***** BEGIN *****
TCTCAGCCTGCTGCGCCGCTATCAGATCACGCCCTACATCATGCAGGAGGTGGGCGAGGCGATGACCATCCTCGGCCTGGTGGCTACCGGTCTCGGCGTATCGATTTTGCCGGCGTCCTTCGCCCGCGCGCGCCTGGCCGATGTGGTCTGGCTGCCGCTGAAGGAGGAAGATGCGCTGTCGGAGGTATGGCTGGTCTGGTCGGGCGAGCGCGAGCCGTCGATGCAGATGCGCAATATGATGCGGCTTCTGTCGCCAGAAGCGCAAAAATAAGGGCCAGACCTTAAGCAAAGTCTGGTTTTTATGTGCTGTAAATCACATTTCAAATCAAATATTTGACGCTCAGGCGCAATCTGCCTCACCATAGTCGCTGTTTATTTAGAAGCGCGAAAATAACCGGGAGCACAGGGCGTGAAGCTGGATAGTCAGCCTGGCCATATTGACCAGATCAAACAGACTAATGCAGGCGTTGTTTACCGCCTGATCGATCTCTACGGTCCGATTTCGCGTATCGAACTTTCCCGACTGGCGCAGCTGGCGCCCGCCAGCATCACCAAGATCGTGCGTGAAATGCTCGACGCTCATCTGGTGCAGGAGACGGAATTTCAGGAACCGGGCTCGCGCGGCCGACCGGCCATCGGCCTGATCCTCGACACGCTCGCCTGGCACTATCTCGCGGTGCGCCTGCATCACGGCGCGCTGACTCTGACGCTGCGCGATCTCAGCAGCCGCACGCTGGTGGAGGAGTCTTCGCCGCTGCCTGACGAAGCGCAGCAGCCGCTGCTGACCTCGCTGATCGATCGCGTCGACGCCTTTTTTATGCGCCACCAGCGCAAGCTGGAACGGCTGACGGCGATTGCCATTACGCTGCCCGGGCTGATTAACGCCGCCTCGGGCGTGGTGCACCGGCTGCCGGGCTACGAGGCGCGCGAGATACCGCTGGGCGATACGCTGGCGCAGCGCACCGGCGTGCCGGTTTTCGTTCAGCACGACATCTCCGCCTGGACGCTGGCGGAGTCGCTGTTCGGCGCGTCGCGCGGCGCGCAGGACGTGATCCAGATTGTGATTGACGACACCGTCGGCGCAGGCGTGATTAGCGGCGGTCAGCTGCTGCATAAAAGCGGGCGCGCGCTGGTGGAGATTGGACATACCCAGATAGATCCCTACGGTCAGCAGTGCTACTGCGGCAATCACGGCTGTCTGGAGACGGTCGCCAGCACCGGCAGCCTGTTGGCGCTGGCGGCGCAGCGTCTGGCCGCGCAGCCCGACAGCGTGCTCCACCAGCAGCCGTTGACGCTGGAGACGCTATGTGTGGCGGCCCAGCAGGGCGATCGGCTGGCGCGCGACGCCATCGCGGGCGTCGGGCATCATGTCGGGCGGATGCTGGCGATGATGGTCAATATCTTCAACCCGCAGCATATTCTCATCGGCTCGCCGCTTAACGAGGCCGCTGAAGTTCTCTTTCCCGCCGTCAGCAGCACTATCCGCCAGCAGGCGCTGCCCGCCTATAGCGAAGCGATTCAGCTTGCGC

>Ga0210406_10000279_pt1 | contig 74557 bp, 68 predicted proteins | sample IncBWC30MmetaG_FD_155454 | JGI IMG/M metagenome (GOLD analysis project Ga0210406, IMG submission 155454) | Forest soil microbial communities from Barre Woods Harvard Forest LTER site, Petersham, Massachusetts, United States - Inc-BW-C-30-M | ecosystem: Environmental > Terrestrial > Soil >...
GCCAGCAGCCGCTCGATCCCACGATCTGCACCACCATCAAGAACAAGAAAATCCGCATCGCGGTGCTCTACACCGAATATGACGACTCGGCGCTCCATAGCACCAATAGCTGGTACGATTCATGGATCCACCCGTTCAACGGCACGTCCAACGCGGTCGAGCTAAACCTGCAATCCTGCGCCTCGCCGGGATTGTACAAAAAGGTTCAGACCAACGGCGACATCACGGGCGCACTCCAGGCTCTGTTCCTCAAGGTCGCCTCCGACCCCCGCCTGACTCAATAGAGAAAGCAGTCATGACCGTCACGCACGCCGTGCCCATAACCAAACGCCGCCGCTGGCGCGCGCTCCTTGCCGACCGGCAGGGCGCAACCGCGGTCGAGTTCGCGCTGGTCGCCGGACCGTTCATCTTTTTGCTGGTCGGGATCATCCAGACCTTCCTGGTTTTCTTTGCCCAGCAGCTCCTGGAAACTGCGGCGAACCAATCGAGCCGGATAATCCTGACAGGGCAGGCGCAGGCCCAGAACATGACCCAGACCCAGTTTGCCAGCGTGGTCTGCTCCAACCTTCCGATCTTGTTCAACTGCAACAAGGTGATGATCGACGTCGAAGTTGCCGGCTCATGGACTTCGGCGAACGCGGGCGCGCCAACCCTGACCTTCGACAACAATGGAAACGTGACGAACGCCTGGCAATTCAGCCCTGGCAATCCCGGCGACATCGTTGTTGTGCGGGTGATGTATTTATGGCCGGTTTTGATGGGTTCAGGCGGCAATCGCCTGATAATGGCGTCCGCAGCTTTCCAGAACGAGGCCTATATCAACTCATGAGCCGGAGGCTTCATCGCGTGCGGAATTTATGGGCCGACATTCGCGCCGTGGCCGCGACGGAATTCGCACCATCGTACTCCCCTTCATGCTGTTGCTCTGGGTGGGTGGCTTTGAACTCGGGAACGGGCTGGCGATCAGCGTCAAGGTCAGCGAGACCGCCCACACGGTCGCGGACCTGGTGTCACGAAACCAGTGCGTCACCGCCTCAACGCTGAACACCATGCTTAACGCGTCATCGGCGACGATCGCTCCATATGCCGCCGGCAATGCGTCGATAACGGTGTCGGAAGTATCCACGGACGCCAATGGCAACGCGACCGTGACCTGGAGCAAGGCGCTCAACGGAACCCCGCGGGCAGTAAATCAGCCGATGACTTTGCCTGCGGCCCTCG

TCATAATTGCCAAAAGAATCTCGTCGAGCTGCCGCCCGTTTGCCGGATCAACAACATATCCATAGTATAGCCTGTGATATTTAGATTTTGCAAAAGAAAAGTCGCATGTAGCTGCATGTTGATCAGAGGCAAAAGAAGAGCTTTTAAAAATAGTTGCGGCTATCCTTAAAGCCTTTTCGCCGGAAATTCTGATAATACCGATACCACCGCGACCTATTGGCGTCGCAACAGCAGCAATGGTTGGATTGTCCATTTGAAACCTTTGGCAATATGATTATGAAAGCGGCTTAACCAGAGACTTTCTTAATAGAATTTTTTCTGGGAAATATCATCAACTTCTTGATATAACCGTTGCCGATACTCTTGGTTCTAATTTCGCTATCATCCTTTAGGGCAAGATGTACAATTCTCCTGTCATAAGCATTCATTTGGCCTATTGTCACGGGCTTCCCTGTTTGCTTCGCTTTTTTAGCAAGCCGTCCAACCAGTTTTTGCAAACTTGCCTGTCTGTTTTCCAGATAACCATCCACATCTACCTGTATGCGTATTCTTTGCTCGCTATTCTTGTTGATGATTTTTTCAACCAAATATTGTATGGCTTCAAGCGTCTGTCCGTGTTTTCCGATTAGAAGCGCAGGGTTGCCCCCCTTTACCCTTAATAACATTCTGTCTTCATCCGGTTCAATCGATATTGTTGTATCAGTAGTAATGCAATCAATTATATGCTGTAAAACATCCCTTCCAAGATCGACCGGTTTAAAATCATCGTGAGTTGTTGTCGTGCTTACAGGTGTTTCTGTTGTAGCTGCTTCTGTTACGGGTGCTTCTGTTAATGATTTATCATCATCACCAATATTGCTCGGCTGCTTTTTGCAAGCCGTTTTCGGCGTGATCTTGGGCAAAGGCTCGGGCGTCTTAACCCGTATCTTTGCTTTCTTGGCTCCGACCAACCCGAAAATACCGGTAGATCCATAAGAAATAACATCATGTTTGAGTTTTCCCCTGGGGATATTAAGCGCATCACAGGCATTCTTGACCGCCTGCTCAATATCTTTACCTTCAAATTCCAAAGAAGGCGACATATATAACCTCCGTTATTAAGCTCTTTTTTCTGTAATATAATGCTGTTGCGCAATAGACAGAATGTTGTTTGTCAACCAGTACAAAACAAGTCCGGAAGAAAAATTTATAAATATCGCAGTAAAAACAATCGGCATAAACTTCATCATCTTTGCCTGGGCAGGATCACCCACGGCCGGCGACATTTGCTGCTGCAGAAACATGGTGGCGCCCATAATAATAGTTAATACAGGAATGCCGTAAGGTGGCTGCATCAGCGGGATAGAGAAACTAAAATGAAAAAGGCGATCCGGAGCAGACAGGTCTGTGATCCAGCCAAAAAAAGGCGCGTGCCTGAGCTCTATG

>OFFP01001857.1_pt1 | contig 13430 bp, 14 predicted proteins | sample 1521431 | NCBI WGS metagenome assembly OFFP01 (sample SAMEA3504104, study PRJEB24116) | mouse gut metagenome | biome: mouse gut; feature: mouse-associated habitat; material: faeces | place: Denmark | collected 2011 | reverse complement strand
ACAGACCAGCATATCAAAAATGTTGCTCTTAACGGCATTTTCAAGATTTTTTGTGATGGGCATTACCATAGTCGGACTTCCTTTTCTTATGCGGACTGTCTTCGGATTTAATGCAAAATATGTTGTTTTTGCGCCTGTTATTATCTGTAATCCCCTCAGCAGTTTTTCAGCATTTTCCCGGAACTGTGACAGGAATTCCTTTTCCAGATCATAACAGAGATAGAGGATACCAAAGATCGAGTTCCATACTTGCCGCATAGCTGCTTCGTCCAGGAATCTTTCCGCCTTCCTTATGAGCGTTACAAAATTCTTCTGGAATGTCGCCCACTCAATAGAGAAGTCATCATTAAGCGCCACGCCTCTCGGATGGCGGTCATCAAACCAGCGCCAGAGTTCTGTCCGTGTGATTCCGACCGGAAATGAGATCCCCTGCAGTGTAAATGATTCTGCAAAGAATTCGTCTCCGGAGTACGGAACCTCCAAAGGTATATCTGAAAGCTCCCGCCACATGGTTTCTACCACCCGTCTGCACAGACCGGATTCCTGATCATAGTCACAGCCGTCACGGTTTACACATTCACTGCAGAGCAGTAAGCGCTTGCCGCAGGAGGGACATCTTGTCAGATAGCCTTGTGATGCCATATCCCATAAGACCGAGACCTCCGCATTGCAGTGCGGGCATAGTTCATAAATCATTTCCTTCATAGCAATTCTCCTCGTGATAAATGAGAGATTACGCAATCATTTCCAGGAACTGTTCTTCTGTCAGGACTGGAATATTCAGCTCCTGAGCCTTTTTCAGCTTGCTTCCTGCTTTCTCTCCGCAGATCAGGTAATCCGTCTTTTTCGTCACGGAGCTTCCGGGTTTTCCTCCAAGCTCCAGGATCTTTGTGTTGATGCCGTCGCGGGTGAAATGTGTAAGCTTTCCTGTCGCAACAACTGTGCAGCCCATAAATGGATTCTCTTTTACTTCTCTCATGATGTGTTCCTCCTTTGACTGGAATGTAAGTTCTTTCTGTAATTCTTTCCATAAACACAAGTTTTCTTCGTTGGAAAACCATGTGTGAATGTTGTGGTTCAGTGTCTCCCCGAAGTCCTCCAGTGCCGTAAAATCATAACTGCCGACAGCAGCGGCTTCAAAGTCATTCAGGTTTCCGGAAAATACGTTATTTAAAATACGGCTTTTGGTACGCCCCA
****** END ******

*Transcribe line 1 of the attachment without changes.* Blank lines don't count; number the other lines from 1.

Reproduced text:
TCTCAGCCTGCTGCGCCGCTATCAGATCACGCCCTACATCATGCAGGAGGTGGGCGAGGCGATGACCATCCTCGGCCTGGTGGCTACCGGTCTCGGCGTATCGATTTTGCCGGCGTCCTTCGCCCGCGCGCGCCTGGCCGATGTGGTCTGGCTGCCGCTGAAGGAGGAAGATGCGCTGTCGGAGGTATGGCTGGTCTGGTCGGGCGAGCGCGAGCCGTCGATGCAGATGCGCAATATGATGCGGCTTCTGTCGCCAGAAGCGCAAAAATAAGGGCCAGACCTTAAGCAAAGTCTGGTTTTTATGTGCTGTAAATCACATTTCAAATCAAATATTTGACGCTCAGGCGCAATCTGCCTCACCATAGTCGCTGTTTATTTAGAAGCGCGAAAATAACCGGGAGCACAGGGCGTGAAGCTGGATAGTCAGCCTGGCCATATTGACCAGATCAAACAGACTAATGCAGGCGTTGTTTACCGCCTGATCGATCTCTACGGTCCGATTTCGCGTATCGAACTTTCCCGACTGGCGCAGCTGGCGCCCGCCAGCATCACCAAGATCGTGCGTGAAATGCTCGACGCTCATCTGGTGCAGGAGACGGAATTTCAGGAACCGGGCTCGCGCGGCCGACCGGCCATCGGCCTGATCCTCGACACGCTCGCCTGGCACTATCTCGCGGTGCGCCTGCATCACGGCGCGCTGACTCTGACGCTGCGCGATCTCAGCAGCCGCACGCTGGTGGAGGAGTCTTCGCCGCTGCCTGACGAAGCGCAGCAGCCGCTGCTGACCTCGCTGATCGATCGCGTCGACGCCTTTTTTATGCGCCACCAGCGCAAGCTGGAACGGCTGACGGCGATTGCCATTACGCTGCCCGGGCTGATTAACGCCGCCTCGGGCGTGGTGCACCGGCTGCCGGGCTACGAGGCGCGCGAGATACCGCTGGGCGATACGCTGGCGCAGCGCACCGGCGTGCCGGTTTTCGTTCAGCACGACATCTCCGCCTGGACGCTGGCGGAGTCGCTGTTCGGCGCGTCGCGCGGCGCGCAGGACGTGATCCAGATTGTGATTGACGACACCGTCGGCGCAGGCGTGATTAGCGGCGGTCAGCTGCTGCATAAAAGCGGGCGCGCGCTGGTGGAGATTGGACATACCCAGATAGATCCCTACGGTCAGCAGTGCTACTGCGGCAATCACGGCTGTCTGGAGACGGTCGCCAGCACCGGCAGCCTGTTGGCGCTGGCGGCGCAGCGTCTGGCCGCGCAGCCCGACAGCGTGCTCCACCAGCAGCCGTTGACGCTGGAGACGCTATGTGTGGCGGCCCAGCAGGGCGATCGGCTGGCGCGCGACGCCATCGCGGGCGTCGGGCATCATGTCGGGCGGATGCTGGCGATGATGGTCAATATCTTCAACCCGCAGCATATTCTCATCGGCTCGCCGCTTAACGAGGCCGCTGAAGTTCTCTTTCCCGCCGTCAGCAGCACTATCCGCCAGCAGGCGCTGCCCGCCTATAGCGAAGCGATTCAGCTTGCGC